WELCOME to the “Official” blog of Pancho Barnes and the Estate of Pancho Barnes.
Pancho Barnes (1901 – 1975) is considered by many to be one of the 20th century’s greatest American characters. During her lifetime, Pancho (born Florence Leontine Lowe) gained respect for her intelligence, individuality, outsized personality, creativity, entrepreneurship, humor, generosity and integrity.
A legend in the aviation community, Pancho was one of the first female pilots to be licensed in the United States, and one of the most respected pilots of the Golden Age of Flight. She began her flying career in the spring of 1928 Puff Derby – and won that 80-mile contest by completing the race 24 minutes ahead of the other well-known entrants. In early 1930, while inaugurating a new route for an airline, she became the first woman to fly into the interior of Mexico. Always up for the challenge, on August 4, 1930, Pancho beat the world’s speed record set by flying ace Amelia Earhart. Then, on August 9, 1930, she won the Tom Thumb race from Los Angeles to Santa Paula while flying to attend opening ceremonies at the new Santa Paula Airport. Later that month she competed in the first women’s transcontinental air race, the Powder Puff Derby. Early in 1931 she set a speed record from Los Angeles to San Francisco, and on March 1, 1931, she set a Los Angeles-Sacramento round trip speed record. The Governor of California presented her with a trophy that noted that she was considered “America’s fastest woman flyer.” Pancho Barnes holds the distinction of being Lockheed’s first female test pilot, and she subsequently established several other aviation records while working for Lockheed. Because of her flying skills, Pancho became famous as a stunt pilot for films of the Silent and Sound eras, including Howard Hughes’ 1930 epic “Hell’s Angels.” Later, to Hughes’ chagrin, she founded one of the first unions in Hollywood, The Associated Motion Picture Pilots’ (AMPP). Pancho’s extraordinary life and outsized personality have been dramatized as part of the sprawling 1983 classic “The Right Stuff” from Tom Wolfe’s bestseller, in which stage and film great Kim Stanley portrayed her. In a 1988 CBS TV biographical movie “Pancho Barnes,” Valerie Bertinelli portrayed her. In fact, the true story of Pancho’s magnificent life is packed with all the right stuff for a major motion picture. However, a movie focused on her many life’s adventures has yet to be made. A new, award-winning documentary, “The Legend of Pancho Barnes and the Happy Bottom Riding Club” by director Amanda Pope and producer/writer Nick Spark will make its National Television Debut on April 15th, 8:00PM on KOCE-TV PBS Television. It will ‘encore’ on KOCE-TV on April 20th at 9:00PM and April 25th at 11:00PM. It has been picked up by over 100 PBS/American Public Television stations. Broadcast dates will vary, likely toward the end of April or during the month of May. Check you local PBS station listings or call or email your local PBS station and ask for the Pancho Barnes documentary! CHECK OUT OUR APRIIL 13TH BLOG FOR MORE INFORMATION ON THE FILM. Our official website is californialifestylebrands.com Please go to our ‘contact’ page to sign up for updates, info & news about Pancho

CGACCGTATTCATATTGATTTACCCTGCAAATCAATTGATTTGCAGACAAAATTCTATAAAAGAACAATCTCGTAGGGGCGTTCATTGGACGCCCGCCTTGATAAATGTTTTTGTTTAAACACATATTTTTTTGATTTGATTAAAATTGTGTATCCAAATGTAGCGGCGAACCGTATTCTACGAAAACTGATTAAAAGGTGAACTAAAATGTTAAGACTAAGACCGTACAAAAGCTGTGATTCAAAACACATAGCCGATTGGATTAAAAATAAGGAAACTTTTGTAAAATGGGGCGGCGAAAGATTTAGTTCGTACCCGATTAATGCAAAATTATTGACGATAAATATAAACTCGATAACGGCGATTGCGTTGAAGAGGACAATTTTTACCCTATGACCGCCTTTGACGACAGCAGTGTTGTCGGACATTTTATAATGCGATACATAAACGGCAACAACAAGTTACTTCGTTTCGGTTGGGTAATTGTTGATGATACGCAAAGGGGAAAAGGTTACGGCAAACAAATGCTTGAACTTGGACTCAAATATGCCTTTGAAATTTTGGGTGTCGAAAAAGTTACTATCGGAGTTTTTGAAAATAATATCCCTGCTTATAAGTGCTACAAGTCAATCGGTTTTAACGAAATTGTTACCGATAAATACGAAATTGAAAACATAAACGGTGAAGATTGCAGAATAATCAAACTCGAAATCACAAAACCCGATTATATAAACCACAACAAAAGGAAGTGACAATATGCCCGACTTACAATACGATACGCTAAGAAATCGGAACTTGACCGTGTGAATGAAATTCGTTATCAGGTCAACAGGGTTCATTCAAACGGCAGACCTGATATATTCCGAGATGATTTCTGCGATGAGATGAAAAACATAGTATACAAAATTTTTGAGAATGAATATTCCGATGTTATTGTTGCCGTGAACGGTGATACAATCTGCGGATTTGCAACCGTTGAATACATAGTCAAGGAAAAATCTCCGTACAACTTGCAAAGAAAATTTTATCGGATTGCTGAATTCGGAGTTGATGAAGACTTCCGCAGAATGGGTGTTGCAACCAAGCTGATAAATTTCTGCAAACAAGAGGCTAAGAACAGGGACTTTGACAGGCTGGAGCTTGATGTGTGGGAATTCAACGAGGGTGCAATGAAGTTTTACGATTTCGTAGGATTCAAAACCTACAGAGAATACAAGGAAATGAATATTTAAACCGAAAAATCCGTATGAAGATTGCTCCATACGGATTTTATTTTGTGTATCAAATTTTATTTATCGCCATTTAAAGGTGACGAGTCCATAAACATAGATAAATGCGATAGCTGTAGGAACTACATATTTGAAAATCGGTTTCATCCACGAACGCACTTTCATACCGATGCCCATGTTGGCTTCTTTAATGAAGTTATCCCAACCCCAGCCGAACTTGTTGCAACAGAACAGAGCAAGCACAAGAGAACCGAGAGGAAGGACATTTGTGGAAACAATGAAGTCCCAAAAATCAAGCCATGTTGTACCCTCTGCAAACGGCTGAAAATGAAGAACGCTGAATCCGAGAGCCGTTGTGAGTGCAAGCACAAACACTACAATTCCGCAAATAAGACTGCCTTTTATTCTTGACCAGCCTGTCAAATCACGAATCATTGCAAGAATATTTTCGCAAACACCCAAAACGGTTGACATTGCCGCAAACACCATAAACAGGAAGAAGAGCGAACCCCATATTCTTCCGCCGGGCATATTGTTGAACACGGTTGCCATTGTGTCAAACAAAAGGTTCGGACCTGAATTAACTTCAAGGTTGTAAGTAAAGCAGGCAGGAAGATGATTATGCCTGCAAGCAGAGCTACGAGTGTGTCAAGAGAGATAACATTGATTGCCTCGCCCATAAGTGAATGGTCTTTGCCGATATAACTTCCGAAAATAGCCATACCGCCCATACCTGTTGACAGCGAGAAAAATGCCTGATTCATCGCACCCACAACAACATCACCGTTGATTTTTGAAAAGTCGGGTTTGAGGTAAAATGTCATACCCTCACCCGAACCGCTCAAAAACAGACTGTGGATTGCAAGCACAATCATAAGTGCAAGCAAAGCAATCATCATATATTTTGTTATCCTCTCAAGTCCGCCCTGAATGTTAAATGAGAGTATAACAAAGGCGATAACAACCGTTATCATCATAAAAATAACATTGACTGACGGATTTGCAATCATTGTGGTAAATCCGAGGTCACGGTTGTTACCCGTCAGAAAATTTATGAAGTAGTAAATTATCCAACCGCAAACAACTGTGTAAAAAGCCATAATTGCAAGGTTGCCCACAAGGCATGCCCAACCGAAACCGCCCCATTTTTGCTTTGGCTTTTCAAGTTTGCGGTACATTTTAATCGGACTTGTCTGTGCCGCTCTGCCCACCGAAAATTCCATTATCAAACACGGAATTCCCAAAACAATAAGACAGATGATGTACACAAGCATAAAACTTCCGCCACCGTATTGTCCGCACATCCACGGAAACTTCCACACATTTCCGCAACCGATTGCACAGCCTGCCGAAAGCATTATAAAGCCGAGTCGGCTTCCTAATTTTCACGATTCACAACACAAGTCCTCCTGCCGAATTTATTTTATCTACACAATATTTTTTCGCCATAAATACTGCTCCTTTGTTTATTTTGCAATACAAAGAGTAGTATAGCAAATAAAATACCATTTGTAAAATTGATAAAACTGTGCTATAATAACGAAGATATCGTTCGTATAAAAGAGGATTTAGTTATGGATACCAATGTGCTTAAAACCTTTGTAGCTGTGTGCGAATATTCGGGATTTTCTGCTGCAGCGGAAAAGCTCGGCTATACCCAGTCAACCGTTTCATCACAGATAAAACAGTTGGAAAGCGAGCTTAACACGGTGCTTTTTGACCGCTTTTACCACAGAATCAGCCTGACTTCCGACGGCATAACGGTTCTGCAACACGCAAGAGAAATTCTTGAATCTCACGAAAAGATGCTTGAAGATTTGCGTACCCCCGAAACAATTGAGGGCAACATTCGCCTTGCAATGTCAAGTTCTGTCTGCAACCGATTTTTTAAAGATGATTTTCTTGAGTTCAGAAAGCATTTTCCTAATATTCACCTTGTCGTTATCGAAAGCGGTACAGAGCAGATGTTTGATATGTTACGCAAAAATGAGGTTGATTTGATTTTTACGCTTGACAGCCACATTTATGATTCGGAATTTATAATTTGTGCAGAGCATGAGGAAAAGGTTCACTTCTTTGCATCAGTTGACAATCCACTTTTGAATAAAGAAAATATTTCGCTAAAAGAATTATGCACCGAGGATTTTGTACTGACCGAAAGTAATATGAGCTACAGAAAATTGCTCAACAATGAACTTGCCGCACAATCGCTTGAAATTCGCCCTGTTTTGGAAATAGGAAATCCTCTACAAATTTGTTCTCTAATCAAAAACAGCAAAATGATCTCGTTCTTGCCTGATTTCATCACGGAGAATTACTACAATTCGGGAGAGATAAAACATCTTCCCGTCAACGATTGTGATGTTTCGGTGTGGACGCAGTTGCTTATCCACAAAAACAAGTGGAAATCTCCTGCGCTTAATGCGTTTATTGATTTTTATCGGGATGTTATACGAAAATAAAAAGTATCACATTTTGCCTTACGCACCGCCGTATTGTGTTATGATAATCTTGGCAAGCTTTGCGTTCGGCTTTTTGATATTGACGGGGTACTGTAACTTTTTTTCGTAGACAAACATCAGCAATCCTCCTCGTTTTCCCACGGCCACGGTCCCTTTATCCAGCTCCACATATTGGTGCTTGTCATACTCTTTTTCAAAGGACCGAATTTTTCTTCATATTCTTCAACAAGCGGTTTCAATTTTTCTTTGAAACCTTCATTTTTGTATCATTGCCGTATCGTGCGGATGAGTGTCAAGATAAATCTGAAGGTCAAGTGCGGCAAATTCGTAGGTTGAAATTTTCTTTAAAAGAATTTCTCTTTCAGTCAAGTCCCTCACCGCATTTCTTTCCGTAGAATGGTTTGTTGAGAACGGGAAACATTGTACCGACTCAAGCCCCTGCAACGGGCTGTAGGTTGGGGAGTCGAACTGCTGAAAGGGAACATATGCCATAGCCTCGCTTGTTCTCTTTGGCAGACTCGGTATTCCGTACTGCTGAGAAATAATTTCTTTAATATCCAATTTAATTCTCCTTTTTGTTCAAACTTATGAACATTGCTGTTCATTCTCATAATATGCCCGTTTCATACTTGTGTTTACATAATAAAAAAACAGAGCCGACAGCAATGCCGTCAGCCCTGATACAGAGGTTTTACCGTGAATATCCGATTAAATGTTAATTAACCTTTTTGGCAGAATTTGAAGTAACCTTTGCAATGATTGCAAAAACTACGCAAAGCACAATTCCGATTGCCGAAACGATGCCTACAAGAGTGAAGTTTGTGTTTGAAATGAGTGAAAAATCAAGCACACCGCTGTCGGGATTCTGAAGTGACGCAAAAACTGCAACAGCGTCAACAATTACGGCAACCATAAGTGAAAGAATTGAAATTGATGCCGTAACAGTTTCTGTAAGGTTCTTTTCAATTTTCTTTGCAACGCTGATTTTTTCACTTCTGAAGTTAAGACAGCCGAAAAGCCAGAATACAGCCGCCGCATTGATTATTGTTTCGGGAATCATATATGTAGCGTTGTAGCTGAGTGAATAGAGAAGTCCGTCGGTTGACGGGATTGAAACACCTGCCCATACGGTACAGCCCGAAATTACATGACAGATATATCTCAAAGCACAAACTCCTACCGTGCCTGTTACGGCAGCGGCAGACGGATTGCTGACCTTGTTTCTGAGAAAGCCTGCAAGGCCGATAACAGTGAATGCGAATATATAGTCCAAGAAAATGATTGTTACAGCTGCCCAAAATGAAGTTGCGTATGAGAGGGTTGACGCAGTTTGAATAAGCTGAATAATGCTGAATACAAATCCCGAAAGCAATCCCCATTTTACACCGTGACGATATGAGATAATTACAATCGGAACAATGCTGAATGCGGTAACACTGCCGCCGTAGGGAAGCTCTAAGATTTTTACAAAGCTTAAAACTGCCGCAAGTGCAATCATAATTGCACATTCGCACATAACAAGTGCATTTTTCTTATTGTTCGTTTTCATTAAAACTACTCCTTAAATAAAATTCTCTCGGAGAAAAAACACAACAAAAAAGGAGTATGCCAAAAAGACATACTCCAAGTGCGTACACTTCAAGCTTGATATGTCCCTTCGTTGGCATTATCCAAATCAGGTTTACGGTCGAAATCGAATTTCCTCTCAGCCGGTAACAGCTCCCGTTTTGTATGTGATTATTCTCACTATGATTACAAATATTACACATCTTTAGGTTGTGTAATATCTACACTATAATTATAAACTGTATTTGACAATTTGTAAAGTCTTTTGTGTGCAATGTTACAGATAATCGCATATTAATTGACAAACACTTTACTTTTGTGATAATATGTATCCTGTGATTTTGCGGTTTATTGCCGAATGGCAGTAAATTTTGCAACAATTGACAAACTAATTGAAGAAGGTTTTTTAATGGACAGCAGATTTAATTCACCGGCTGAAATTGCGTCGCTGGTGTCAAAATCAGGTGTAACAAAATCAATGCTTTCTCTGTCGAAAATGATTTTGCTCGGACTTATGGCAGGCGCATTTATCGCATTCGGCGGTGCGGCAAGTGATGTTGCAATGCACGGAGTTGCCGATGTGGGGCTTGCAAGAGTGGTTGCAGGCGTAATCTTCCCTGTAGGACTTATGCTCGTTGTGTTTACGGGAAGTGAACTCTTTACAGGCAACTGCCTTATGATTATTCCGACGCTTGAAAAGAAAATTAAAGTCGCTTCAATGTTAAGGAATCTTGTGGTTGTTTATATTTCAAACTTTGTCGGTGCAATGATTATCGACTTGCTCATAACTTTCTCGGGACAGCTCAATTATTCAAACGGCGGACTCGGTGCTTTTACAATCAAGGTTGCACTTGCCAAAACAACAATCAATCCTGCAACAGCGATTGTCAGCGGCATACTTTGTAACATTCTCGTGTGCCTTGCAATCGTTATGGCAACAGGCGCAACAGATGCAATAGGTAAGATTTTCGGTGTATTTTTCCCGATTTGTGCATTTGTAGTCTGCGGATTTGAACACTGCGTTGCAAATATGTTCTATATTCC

Barnes and the blog. We look forward to sharing our journey through PANCHOLAND with you as we tell the story of the amazing life – and the legends – of Pancho Barnes as well as events and news relating to her life, the Archive and Pancho Barnes Enterprises. PLEASE STAY TUNED!